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Daily Devotion for December 23, 2011
Our Father, who art in heaven, hallowed be thy name. Thy kingdom come; Thy will be done, on earth as it is in heaven. Give us this day our daily bread, and forgive us our trespasses, as we forgive those who trespass against us. And lead us not into temptation, but deliver us from evil.
For Thine is the kingdom, and the power, and the glory, forever and ever.
Prayer for the Morning
I call upon you, O Lord. In the morning you hear me; in the morning I offer you my prayer, watching and waiting.
I lift my heart to you, O Lord, to be strengthened for this day. Be with me in all I do, my God; guide me in all my ways.
I will carry some burdens today; some trials will be mine. So I wait for your help, Lord, lest I stumble and fall.
I will do my work, Father, the work begun by your Son. He lives in me and I in him; may his work today be done.
An Advent Prayer
Lord Jesus, Light of the world,John told the people to prepare
for you when you were very near.
As Christmas grows closer day by day,
help us to be ready to welcome you now.
May the Passion of Christ be ever in my heart. May your law and your goodness guide my every thought, O Lord. And may the power of your Holy Spirit flow through my words and my actions.
Walk with me, so that I may not be alone as I face this day, but always in your presence. Your joy is a lighthouse in a world often dark with sin, and I pray that I may inspire others as I have been inspired. In the name of Christ, bless me this day, and all whom I may meet.
Think of the day ahead in terms of God with you, and visualize health, strength, guidance, purity, calm confidence, and victory as the gifts of His presence.
The Marriage of Mary and Joseph
But its end is the way of death.
The Birth of Jesus Christ
Now the birth of Jesus Christ took place in this way.
When his mother Mary had been betrothed to Joseph, before they came together she was found to be with child from the Holy Spirit. And her husband Joseph, being a just man and unwilling to put her to shame, resolved to divorce her quietly. But as he considered these things, behold, an angel of the Lord appeared to him in a dream, saying, "Joseph, son of David, do not fear to take Mary as your wife, for that which is conceived in her is from the Holy Spirit. She will bear a son, and you shall call his name Jesus, for he will save his people from their sins."
All this took place to fulfill what the Lord had spoken by the prophet:
"Behold, the virgin shall conceive and bear a son, and they shall call his name Immanuel" (which means, God with us).
When Joseph woke from sleep, he did as the angel of the Lord commanded him: he took his wife, but knew her not until she had given birth to a son. And he called his name Jesus (which means, God with us). When Joseph woke from sleep, he did as the angel of the Lord commanded him: he took his wife, but knew her not until she had given birth to a son. And he called his name Jesus.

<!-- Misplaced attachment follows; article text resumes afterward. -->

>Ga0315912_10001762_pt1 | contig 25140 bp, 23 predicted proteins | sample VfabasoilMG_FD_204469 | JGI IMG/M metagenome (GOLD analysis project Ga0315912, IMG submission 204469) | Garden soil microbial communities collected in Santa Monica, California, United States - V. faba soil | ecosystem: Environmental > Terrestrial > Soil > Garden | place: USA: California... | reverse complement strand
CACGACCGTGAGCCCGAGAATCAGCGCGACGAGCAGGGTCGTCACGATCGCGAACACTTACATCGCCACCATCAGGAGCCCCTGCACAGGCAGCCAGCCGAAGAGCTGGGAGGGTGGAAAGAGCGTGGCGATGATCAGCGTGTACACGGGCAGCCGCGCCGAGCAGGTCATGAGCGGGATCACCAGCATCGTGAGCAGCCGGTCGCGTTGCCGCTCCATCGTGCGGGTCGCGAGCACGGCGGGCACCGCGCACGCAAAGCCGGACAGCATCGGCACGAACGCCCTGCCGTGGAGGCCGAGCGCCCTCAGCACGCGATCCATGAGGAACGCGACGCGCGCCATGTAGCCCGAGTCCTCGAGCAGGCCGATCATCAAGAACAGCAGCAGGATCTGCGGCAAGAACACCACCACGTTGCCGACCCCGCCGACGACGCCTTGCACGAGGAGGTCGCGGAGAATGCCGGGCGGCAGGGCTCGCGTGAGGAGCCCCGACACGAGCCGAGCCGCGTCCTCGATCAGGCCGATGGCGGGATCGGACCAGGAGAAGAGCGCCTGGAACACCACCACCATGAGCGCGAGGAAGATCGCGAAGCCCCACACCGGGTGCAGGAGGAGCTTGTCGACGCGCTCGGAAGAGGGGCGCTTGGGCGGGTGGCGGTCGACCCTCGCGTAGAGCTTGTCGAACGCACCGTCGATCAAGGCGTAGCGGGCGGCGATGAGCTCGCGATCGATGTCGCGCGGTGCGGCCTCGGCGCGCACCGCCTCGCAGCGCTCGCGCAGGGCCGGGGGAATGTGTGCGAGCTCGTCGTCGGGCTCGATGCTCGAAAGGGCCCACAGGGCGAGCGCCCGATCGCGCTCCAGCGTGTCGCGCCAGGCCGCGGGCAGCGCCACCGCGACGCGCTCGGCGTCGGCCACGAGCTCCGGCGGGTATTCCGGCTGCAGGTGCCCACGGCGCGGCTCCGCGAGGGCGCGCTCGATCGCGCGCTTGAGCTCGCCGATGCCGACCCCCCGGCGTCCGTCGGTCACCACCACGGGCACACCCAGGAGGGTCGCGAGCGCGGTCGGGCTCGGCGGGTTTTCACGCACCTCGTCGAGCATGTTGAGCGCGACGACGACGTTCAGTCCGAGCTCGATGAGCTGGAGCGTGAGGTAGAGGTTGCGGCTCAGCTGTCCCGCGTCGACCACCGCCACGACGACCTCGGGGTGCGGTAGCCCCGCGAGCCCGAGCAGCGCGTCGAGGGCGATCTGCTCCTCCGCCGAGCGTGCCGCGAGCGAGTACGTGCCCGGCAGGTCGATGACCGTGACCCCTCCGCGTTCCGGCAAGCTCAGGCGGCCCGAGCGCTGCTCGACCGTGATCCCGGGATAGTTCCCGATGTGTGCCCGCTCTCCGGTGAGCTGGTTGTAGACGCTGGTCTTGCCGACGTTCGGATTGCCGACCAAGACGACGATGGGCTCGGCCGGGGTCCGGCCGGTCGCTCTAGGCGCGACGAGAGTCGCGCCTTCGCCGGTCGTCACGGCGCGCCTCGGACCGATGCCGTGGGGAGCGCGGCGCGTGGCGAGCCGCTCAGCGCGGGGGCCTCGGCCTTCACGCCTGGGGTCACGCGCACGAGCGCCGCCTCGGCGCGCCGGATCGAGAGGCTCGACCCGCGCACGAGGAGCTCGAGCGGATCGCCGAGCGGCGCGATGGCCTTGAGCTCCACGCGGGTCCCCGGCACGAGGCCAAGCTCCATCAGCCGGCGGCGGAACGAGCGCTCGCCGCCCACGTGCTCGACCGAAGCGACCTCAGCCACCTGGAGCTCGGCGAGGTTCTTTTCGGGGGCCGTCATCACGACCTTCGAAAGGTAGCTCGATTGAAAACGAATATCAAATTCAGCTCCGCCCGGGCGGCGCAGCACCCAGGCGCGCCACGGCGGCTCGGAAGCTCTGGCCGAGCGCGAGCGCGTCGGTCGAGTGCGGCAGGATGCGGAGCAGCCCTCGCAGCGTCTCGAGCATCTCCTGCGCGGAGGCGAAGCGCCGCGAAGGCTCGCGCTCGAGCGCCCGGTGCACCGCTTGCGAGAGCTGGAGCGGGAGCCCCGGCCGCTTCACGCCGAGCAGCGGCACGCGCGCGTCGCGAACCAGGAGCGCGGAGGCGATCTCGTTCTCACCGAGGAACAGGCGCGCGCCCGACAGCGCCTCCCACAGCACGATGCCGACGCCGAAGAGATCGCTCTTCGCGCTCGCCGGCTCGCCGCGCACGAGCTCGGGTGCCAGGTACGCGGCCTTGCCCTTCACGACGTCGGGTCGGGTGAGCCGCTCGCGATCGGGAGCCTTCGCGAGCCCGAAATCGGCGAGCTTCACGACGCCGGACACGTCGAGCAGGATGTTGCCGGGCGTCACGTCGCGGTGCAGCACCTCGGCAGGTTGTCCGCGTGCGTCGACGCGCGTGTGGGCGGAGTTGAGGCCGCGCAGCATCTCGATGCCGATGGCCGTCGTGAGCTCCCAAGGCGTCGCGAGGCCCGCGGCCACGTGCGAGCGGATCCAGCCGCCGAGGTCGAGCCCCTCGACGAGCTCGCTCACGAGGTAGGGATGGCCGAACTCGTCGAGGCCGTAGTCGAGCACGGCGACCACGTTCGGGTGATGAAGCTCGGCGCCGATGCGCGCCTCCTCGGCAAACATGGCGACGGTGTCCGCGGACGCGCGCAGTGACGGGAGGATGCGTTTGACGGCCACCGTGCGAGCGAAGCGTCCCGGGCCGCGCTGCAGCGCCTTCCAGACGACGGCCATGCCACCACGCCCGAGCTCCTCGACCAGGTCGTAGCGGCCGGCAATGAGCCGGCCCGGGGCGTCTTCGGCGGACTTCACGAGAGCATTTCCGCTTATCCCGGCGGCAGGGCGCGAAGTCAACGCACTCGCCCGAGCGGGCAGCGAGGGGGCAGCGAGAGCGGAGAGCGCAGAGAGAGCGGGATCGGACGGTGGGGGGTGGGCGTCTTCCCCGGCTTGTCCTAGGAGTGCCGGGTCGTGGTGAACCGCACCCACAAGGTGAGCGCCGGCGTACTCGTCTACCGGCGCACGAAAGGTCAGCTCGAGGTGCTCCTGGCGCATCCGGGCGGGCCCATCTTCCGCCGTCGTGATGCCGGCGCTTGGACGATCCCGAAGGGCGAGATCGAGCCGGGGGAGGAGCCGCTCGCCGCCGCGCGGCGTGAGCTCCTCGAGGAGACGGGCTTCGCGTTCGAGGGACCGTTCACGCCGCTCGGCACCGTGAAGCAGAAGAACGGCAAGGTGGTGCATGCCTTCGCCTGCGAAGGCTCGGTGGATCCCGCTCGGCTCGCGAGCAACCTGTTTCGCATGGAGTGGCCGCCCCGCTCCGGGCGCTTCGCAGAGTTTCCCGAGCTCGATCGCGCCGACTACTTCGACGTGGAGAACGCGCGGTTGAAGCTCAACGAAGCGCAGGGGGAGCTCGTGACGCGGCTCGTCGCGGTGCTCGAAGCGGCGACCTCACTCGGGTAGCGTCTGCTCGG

Notes on the Scripture
Marriage in the time of Christ was done much differently than it is today. It was a two-part process, and the two ceremonies were separated by a long span of time: six months to a year.
The first part, the betrothal, was the more important of the two. Like an engagement today, this gave the couple time to get all their affairs in order before they began their life together, but unlike an engagement, the betrothal was the primary act. The couple took their vows at the betrothal ceremony, payment was made by the groom's family to the bride and/or her father, and the laws against adultery applied to them.
We do not know how old Mary was when she was betrothed to Joseph, but the customary age of betrothal for Jewish girls was 12 1/2. She could have been older, but as strange as it seems to us, today, Mary was most likely 13 or 14 years old when Jesus was born.
Mark indicates that Joseph and Mary had not yet taken the second, final step when Joseph discovered the pregnancy. Mark writes that Joseph "took his wife, but did not know her". The second part of the marriage process was when the groom literally "took" his wife; he received her at her father's house, and after a few words and a party, she left to live with him.
As an historical note, by the time of Joseph and Mary, the marriage process had changed quite a bit since the early days of the Bible. Originally, the husband would go to live with his bride, at least for a period; and the betrothal was originally a purchase by the groom (or groom's father) from the bride's father. By the time of Jesus' birth, the girl was apparently given some say in the matter and the bridal price was a smaller gift, at least partly given directly to her. Marriage had become more of a union and less of a transaction.
The great point of the passage today is Joseph's acquiescence in God's plan. Even though Mary and Jesus are the central figures in the story of Christmas, Joseph was a God-fearing man and greatly faithful. It was no small matter for him to accept a pregnant woman as his wife, or to forgo the marriage bed until her child was born.